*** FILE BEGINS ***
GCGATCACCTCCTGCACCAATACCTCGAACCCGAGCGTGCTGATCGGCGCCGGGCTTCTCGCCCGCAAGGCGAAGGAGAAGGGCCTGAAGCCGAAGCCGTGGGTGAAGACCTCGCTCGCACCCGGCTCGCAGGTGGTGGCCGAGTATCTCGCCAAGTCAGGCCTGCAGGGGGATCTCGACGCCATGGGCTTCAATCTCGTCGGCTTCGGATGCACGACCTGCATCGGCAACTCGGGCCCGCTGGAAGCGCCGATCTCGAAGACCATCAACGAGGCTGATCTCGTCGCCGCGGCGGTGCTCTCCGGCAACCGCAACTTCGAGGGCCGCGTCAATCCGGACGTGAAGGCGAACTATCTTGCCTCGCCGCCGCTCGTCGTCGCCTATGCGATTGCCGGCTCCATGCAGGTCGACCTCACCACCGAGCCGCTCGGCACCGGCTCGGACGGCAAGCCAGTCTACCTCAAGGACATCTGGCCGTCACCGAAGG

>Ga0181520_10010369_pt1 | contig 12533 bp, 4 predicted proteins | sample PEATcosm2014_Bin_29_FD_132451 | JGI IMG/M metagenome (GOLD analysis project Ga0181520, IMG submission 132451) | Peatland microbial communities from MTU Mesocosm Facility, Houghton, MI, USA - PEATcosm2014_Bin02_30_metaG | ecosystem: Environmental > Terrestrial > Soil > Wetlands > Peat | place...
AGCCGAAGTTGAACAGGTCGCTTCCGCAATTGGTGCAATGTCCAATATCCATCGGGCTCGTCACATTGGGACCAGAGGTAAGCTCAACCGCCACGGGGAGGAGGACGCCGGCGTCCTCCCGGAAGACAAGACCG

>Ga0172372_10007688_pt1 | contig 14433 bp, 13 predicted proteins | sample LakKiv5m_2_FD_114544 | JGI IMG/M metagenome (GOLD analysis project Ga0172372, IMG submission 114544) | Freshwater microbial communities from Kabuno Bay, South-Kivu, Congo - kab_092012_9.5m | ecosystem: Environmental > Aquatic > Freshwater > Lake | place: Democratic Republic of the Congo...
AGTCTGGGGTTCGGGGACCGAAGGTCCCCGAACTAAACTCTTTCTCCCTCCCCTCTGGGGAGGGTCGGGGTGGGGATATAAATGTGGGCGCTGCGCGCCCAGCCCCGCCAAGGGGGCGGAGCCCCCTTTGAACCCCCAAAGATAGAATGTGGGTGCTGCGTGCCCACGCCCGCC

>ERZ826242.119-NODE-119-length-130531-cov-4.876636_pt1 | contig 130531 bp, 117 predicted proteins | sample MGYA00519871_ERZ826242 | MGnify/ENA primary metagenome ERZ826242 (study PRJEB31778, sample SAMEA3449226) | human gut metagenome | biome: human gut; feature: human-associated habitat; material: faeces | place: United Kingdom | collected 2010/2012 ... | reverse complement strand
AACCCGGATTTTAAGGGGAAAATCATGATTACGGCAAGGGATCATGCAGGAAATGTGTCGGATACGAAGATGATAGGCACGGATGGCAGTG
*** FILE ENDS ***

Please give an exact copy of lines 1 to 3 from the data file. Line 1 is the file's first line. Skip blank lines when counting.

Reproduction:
GCGATCACCTCCTGCACCAATACCTCGAACCCGAGCGTGCTGATCGGCGCCGGGCTTCTCGCCCGCAAGGCGAAGGAGAAGGGCCTGAAGCCGAAGCCGTGGGTGAAGACCTCGCTCGCACCCGGCTCGCAGGTGGTGGCCGAGTATCTCGCCAAGTCAGGCCTGCAGGGGGATCTCGACGCCATGGGCTTCAATCTCGTCGGCTTCGGATGCACGACCTGCATCGGCAACTCGGGCCCGCTGGAAGCGCCGATCTCGAAGACCATCAACGAGGCTGATCTCGTCGCCGCGGCGGTGCTCTCCGGCAACCGCAACTTCGAGGGCCGCGTCAATCCGGACGTGAAGGCGAACTATCTTGCCTCGCCGCCGCTCGTCGTCGCCTATGCGATTGCCGGCTCCATGCAGGTCGACCTCACCACCGAGCCGCTCGGCACCGGCTCGGACGGCAAGCCAGTCTACCTCAAGGACATCTGGCCGTCACCGAAGG

>Ga0181520_10010369_pt1 | contig 12533 bp, 4 predicted proteins | sample PEATcosm2014_Bin_29_FD_132451 | JGI IMG/M metagenome (GOLD analysis project Ga0181520, IMG submission 132451) | Peatland microbial communities from MTU Mesocosm Facility, Houghton, MI, USA - PEATcosm2014_Bin02_30_metaG | ecosystem: Environmental > Terrestrial > Soil > Wetlands > Peat | place...
AGCCGAAGTTGAACAGGTCGCTTCCGCAATTGGTGCAATGTCCAATATCCATCGGGCTCGTCACATTGGGACCAGAGGTAAGCTCAACCGCCACGGGGAGGAGGACGCCGGCGTCCTCCCGGAAGACAAGACCG